Monday, October 28, 2013

Are UK and Japanese Bramleys the same?

This is one of the most common questions among the Bramley aficionados here in Japan, and so I thought I'd do a small (and totally unscientific) test.

Lumpy, bobbly fruit vs. beautifully round orbs - which is which?

Here we have four randomly selected apples, roughly the same size. The two on the left are from an ASDA supermarket in the North West of England, and the two on the right are from Obuse, Japan.

At first glance you notice that the UK apples are very shiny - this is the wax that is applied to the skin which doesn't appear to be used on the Obuse fruits. The Japanese apples are also of a more uniform shape, almost perfectly round and much less bobbly.

The visual contrasts could be down to a cultural difference in how they are used. In the UK they are somewhat ubiquitous fayre, but in Japan they are still an exotic treat. Consider how Muji is quite the trendy design brand in the UK with just 12 stores (and is more expensive than in Japan) yet in Japan the 379 'no brand, quality goods' 無印良品 shop is in every medium sized train station and shopping area, and their goods carried in many convenience stores.

Another cultural difference is that fruit is often given as a gift in Japan, and so perhaps fruit is required to look exquisite here, in order to sell. Maybe they use the ugly fruit for wholesale and other purposes.

Incidentally, these bags of Bramleys (below) are of a more common size and colouring that you see in British supermarkets.

They are often bit smaller than Japanese ones and often have a little bit of blush on one side from the sun. They are currently £1.88/kg (just under 300 yen/kg) which is a little over a third of their price in Japan.

Cutting into the fruits you can see that the UK apples on the left seem to be a bit more open in the core - though, being a completely unscientific test, this could just be down to chance.

In the stewing down I found that the UK apples (again, 1st pic) fell more quickly into a puree and were perhaps slightly juicier. The Japanese apples (2nd pic) held their shape slightly longer.

Taste-wise, both raw and cooked, I found something slightly unexpected. The Obuse apples were possibly ever so slightly more tart than the UK apples, at least in these that were tested. I didn't expect this because I thought the warmer Japanese weather would cause for riper, sweeter fruit but this doesn't appear to be the case in this particular test. Again, some of these differences could be accounted for by the difference in starting temperature, as my Japanese fruit came from the vegetable crisper of my fridge.. this is not a rigorous test.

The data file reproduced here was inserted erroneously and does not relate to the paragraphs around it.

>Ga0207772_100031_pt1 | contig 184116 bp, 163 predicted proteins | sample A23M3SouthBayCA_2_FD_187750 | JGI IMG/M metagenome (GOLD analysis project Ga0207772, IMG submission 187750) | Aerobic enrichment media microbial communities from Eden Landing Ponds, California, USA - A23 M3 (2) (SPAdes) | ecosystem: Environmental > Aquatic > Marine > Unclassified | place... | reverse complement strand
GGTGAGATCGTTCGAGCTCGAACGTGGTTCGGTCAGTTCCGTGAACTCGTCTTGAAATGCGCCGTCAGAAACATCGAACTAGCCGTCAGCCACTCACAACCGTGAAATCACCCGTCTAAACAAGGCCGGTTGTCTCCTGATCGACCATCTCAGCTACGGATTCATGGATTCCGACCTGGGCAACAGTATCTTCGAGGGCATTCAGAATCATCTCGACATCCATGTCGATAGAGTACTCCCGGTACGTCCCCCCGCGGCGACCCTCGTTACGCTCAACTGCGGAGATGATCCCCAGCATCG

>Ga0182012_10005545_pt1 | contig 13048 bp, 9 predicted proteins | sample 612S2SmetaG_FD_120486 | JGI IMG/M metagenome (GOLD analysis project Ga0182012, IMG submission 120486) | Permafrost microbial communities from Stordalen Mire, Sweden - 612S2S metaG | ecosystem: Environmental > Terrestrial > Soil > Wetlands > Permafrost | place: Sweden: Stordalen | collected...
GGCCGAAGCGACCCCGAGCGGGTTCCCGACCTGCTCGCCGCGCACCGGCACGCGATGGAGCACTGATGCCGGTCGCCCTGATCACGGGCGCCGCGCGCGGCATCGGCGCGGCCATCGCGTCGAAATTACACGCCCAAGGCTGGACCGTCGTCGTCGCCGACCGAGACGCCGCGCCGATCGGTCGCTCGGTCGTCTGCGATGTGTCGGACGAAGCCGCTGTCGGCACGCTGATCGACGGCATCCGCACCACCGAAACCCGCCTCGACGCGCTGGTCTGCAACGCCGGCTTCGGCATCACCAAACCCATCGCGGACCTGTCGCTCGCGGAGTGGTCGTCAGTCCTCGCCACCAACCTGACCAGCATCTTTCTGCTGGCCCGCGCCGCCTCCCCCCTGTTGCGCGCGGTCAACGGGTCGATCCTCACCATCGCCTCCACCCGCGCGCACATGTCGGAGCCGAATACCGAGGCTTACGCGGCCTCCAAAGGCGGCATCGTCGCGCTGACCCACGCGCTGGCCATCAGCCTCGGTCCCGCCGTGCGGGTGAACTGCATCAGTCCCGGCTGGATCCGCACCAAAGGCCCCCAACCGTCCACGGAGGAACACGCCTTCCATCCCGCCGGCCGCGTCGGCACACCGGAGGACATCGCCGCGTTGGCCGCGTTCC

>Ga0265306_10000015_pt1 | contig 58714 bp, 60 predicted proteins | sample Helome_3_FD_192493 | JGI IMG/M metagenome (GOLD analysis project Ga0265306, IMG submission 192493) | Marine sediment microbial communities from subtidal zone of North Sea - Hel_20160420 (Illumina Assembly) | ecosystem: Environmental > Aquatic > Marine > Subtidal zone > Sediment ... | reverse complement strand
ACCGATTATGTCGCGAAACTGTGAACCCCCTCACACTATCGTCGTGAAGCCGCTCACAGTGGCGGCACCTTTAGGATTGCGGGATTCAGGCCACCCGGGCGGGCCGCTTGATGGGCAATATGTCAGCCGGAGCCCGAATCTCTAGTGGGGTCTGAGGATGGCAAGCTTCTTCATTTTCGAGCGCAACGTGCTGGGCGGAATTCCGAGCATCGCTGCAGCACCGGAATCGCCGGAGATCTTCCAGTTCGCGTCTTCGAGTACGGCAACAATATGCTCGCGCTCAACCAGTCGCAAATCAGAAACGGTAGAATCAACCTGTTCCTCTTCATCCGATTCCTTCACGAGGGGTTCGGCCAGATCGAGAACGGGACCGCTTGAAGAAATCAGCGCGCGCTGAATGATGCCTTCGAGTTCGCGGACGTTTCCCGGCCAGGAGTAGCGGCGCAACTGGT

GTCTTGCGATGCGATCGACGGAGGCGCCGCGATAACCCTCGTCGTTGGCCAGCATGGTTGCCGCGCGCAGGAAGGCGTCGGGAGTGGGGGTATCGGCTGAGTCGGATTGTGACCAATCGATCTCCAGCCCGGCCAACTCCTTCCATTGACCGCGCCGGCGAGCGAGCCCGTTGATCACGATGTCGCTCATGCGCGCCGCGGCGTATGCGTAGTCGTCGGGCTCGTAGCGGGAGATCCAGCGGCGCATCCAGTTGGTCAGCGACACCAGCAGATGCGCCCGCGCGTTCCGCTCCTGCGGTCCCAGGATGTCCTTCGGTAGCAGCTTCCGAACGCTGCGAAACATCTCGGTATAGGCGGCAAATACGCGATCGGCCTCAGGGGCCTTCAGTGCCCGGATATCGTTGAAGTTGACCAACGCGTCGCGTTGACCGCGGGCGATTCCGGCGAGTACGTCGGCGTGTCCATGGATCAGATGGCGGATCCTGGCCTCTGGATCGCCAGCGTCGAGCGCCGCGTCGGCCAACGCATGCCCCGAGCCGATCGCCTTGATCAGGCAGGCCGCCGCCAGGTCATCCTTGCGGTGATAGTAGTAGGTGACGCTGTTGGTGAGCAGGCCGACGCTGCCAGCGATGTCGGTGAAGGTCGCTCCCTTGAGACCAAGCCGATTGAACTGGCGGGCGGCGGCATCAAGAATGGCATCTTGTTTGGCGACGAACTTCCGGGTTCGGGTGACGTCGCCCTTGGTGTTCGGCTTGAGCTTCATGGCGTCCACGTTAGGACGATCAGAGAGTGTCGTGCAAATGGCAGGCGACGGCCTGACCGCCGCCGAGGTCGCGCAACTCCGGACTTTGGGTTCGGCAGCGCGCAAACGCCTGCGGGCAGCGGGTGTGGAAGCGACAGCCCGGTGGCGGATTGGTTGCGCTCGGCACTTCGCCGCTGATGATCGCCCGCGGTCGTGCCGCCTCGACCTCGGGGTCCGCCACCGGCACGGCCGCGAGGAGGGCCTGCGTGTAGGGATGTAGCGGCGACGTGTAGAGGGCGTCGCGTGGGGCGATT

Most importantly anyway, the Japanese fruits definitely have that distinctive Bramley taste and will satisfy that craving just as well as the ones from back home. Very similar, perhaps the same, certainly similar enough!

No soggy bottoms here!

Friday, October 25, 2013

Choosing a bank for a small business in Japan

I'm currently going through the process of incorporation with the help of a lawyer (updates to follow!). Once you're incorporated you can open a company bank account. I've been calling and visiting banks in Tokyo, looking into a few options and thought I'd share some of the findings.

Firstly, opening a bank account for a business in Japan usually requires a kind of 'applying to apply' - a vetting procedure, through which some applicants will be rejected. It is an anti-fraud measure, and is all about proving that you are a legitimate business.

There are two main types of high-street bank in Japan 都市銀行 / toshi ginko "mega banks" like Mizuho and Resona, and 地方銀行 / chihou ginko (or 第二地方銀行 / dai ni chihou ginko) which are regional banks such as Chiba Ginko or Kansai Urban Ginko. According to this (other and very informative) blog about setting up a business in Japan, the mega banks currently appear to be less difficult to get an account with than the regional banks.